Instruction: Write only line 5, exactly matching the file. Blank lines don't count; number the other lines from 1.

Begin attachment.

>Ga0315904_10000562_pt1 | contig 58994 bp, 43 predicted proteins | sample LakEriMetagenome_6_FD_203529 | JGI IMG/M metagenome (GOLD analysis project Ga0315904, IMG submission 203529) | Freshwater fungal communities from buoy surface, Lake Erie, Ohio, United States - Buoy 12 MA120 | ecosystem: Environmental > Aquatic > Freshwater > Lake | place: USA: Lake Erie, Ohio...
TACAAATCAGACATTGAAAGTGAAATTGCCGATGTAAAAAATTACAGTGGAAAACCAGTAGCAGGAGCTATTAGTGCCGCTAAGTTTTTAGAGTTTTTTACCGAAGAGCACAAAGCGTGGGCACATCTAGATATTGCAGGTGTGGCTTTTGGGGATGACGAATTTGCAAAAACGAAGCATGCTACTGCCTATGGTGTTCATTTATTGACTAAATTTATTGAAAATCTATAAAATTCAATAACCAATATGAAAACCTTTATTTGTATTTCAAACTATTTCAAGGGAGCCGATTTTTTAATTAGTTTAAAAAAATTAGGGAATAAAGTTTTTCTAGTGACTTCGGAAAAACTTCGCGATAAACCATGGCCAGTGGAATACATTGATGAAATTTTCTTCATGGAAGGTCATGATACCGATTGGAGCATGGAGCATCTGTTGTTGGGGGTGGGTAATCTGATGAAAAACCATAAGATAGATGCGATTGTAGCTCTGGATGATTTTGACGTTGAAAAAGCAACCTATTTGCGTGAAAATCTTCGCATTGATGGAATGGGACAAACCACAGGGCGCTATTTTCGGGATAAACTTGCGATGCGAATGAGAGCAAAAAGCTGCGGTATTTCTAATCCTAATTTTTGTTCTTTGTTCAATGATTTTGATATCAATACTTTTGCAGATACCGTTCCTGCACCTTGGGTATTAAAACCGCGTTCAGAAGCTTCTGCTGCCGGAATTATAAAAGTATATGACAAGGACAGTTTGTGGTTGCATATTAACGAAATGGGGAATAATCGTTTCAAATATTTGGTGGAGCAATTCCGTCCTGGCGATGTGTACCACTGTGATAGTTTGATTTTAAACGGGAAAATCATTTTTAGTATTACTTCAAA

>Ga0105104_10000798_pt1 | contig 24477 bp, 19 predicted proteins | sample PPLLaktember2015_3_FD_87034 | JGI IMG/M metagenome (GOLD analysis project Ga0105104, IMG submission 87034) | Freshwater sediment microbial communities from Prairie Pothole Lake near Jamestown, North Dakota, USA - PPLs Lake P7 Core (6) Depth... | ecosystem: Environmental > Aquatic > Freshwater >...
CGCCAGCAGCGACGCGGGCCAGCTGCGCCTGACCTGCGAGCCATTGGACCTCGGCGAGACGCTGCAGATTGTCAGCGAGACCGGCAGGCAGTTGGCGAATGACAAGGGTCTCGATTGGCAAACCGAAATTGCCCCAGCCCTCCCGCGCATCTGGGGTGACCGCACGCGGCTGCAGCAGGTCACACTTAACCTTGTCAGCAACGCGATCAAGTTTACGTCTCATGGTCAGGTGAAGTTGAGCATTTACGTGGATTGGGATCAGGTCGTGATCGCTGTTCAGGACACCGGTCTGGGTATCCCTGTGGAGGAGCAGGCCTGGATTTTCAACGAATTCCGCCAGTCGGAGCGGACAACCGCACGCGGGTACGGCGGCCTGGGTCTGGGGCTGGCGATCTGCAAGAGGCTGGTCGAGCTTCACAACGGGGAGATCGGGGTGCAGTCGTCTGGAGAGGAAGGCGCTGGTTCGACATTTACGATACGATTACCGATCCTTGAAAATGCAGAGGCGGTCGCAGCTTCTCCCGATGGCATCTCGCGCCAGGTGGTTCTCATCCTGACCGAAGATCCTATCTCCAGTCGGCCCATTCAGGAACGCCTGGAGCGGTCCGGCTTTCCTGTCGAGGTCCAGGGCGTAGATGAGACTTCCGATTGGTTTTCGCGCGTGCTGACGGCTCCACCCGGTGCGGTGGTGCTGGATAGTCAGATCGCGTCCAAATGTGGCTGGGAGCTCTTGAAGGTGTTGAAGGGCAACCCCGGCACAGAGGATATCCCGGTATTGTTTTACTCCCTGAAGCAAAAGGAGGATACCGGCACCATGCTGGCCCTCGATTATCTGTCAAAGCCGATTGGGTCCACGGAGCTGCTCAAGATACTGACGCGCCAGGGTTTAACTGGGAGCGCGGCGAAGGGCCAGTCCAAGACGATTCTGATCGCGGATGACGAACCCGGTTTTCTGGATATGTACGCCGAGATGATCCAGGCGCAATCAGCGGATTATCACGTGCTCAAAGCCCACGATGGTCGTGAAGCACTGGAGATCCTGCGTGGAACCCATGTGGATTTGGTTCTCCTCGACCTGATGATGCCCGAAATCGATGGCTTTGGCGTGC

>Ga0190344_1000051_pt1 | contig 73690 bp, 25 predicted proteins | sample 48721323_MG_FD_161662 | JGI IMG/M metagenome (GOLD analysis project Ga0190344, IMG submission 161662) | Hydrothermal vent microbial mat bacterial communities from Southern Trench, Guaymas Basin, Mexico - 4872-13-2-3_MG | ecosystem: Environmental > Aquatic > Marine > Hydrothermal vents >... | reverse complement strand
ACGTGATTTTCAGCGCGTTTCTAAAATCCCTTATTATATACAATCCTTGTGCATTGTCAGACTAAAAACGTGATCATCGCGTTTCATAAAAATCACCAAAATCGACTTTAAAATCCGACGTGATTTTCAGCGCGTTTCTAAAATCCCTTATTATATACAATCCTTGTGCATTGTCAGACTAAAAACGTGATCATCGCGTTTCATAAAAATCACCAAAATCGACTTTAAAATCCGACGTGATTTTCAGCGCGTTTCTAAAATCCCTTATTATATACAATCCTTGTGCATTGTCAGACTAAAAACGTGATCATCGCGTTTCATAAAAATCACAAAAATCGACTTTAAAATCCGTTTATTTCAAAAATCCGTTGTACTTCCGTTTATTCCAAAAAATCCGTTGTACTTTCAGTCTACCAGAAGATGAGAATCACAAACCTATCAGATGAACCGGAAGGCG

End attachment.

>Ga0190344_1000051_pt1 | contig 73690 bp, 25 predicted proteins | sample 48721323_MG_FD_161662 | JGI IMG/M metagenome (GOLD analysis project Ga0190344, IMG submission 161662) | Hydrothermal vent microbial mat bacterial communities from Southern Trench, Guaymas Basin, Mexico - 4872-13-2-3_MG | ecosystem: Environmental > Aquatic > Marine > Hydrothermal vents >... | reverse complement strand